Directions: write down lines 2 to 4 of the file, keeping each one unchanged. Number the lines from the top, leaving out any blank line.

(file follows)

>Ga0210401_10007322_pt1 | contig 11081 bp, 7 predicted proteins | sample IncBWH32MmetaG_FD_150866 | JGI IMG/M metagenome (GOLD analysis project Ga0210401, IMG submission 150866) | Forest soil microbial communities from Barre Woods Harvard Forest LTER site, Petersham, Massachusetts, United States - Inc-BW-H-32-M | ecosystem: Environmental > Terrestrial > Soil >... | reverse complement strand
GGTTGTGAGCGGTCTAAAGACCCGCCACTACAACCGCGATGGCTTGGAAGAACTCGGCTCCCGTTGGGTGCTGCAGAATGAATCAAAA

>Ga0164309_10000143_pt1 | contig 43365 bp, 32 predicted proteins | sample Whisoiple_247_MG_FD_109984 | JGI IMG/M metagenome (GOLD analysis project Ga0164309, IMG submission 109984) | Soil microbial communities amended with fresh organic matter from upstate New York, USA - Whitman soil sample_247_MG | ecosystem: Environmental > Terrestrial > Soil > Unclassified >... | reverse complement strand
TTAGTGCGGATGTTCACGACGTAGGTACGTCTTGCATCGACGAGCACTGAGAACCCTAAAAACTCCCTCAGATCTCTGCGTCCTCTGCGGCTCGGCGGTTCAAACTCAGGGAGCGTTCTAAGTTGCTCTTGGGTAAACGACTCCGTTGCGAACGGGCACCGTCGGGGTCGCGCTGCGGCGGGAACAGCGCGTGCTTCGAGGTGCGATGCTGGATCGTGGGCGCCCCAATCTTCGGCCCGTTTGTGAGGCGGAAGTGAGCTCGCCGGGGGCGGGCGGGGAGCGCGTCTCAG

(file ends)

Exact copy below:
GGTTGTGAGCGGTCTAAAGACCCGCCACTACAACCGCGATGGCTTGGAAGAACTCGGCTCCCGTTGGGTGCTGCAGAATGAATCAAAA

>Ga0164309_10000143_pt1 | contig 43365 bp, 32 predicted proteins | sample Whisoiple_247_MG_FD_109984 | JGI IMG/M metagenome (GOLD analysis project Ga0164309, IMG submission 109984) | Soil microbial communities amended with fresh organic matter from upstate New York, USA - Whitman soil sample_247_MG | ecosystem: Environmental > Terrestrial > Soil > Unclassified >... | reverse complement strand
TTAGTGCGGATGTTCACGACGTAGGTACGTCTTGCATCGACGAGCACTGAGAACCCTAAAAACTCCCTCAGATCTCTGCGTCCTCTGCGGCTCGGCGGTTCAAACTCAGGGAGCGTTCTAAGTTGCTCTTGGGTAAACGACTCCGTTGCGAACGGGCACCGTCGGGGTCGCGCTGCGGCGGGAACAGCGCGTGCTTCGAGGTGCGATGCTGGATCGTGGGCGCCCCAATCTTCGGCCCGTTTGTGAGGCGGAAGTGAGCTCGCCGGGGGCGGGCGGGGAGCGCGTCTCAG